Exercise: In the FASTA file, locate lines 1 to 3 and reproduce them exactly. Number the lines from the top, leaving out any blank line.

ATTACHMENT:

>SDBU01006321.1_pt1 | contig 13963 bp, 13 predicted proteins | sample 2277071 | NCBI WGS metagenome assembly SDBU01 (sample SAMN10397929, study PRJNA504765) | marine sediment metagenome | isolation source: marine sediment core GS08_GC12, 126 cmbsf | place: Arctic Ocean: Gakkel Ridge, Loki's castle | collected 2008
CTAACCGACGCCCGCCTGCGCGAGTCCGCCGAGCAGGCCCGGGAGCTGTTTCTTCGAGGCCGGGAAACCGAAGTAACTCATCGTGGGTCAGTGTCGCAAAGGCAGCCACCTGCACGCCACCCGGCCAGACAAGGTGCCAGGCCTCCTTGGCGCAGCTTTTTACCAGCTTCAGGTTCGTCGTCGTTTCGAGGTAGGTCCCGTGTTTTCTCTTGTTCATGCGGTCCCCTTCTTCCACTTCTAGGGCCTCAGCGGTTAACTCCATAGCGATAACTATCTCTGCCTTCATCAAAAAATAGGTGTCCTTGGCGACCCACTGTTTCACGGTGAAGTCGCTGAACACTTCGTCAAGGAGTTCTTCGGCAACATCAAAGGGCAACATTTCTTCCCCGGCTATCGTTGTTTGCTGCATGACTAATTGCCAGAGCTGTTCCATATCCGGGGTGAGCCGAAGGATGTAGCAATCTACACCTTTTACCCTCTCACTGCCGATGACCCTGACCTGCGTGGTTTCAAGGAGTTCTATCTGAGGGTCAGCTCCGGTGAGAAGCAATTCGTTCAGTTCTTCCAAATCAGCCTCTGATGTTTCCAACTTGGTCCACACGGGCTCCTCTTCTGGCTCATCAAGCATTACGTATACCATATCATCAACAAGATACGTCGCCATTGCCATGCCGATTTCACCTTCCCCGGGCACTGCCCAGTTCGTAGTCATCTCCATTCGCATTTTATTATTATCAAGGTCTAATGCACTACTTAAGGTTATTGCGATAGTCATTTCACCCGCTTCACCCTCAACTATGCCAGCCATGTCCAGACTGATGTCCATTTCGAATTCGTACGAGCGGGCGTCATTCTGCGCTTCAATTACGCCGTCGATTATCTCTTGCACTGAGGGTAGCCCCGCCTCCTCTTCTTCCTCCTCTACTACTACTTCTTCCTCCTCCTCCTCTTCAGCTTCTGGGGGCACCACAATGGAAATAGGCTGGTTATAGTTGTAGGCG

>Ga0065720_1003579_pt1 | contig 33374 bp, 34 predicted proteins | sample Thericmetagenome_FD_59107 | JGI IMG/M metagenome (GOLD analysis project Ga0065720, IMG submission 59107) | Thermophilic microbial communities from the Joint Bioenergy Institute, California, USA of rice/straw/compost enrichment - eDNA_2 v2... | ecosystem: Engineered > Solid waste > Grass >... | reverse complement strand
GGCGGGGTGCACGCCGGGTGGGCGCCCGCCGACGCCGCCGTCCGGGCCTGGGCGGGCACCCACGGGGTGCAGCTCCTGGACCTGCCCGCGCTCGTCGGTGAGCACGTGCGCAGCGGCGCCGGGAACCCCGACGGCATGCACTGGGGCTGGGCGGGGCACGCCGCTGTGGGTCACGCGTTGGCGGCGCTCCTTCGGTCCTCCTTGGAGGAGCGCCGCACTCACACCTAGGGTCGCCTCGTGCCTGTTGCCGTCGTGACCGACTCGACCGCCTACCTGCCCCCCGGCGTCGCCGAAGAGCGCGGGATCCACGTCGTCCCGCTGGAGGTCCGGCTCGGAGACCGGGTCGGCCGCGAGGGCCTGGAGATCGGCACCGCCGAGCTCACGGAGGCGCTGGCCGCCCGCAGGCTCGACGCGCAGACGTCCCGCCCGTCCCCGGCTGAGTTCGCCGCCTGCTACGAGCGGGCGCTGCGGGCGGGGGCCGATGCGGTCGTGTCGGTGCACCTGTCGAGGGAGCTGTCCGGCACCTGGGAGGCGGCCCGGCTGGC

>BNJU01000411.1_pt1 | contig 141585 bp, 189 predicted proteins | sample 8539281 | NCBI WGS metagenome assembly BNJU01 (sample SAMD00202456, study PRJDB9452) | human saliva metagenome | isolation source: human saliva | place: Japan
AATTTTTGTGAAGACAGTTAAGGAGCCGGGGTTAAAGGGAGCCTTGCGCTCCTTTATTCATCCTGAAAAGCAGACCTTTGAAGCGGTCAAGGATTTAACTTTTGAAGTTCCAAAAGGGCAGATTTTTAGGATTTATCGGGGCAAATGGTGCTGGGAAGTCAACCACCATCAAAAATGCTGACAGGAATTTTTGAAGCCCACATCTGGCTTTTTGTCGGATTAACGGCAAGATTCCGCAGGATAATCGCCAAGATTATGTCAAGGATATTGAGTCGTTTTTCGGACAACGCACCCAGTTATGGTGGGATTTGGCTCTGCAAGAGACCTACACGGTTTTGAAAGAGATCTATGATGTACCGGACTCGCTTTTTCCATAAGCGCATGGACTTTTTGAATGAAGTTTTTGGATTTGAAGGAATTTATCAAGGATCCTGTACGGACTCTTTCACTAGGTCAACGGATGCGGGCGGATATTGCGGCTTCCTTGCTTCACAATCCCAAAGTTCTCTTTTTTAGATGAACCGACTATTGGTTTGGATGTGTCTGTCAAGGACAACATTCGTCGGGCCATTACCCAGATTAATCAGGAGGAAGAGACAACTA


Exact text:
>SDBU01006321.1_pt1 | contig 13963 bp, 13 predicted proteins | sample 2277071 | NCBI WGS metagenome assembly SDBU01 (sample SAMN10397929, study PRJNA504765) | marine sediment metagenome | isolation source: marine sediment core GS08_GC12, 126 cmbsf | place: Arctic Ocean: Gakkel Ridge, Loki's castle | collected 2008
CTAACCGACGCCCGCCTGCGCGAGTCCGCCGAGCAGGCCCGGGAGCTGTTTCTTCGAGGCCGGGAAACCGAAGTAACTCATCGTGGGTCAGTGTCGCAAAGGCAGCCACCTGCACGCCACCCGGCCAGACAAGGTGCCAGGCCTCCTTGGCGCAGCTTTTTACCAGCTTCAGGTTCGTCGTCGTTTCGAGGTAGGTCCCGTGTTTTCTCTTGTTCATGCGGTCCCCTTCTTCCACTTCTAGGGCCTCAGCGGTTAACTCCATAGCGATAACTATCTCTGCCTTCATCAAAAAATAGGTGTCCTTGGCGACCCACTGTTTCACGGTGAAGTCGCTGAACACTTCGTCAAGGAGTTCTTCGGCAACATCAAAGGGCAACATTTCTTCCCCGGCTATCGTTGTTTGCTGCATGACTAATTGCCAGAGCTGTTCCATATCCGGGGTGAGCCGAAGGATGTAGCAATCTACACCTTTTACCCTCTCACTGCCGATGACCCTGACCTGCGTGGTTTCAAGGAGTTCTATCTGAGGGTCAGCTCCGGTGAGAAGCAATTCGTTCAGTTCTTCCAAATCAGCCTCTGATGTTTCCAACTTGGTCCACACGGGCTCCTCTTCTGGCTCATCAAGCATTACGTATACCATATCATCAACAAGATACGTCGCCATTGCCATGCCGATTTCACCTTCCCCGGGCACTGCCCAGTTCGTAGTCATCTCCATTCGCATTTTATTATTATCAAGGTCTAATGCACTACTTAAGGTTATTGCGATAGTCATTTCACCCGCTTCACCCTCAACTATGCCAGCCATGTCCAGACTGATGTCCATTTCGAATTCGTACGAGCGGGCGTCATTCTGCGCTTCAATTACGCCGTCGATTATCTCTTGCACTGAGGGTAGCCCCGCCTCCTCTTCTTCCTCCTCTACTACTACTTCTTCCTCCTCCTCCTCTTCAGCTTCTGGGGGCACCACAATGGAAATAGGCTGGTTATAGTTGTAGGCG

>Ga0065720_1003579_pt1 | contig 33374 bp, 34 predicted proteins | sample Thericmetagenome_FD_59107 | JGI IMG/M metagenome (GOLD analysis project Ga0065720, IMG submission 59107) | Thermophilic microbial communities from the Joint Bioenergy Institute, California, USA of rice/straw/compost enrichment - eDNA_2 v2... | ecosystem: Engineered > Solid waste > Grass >... | reverse complement strand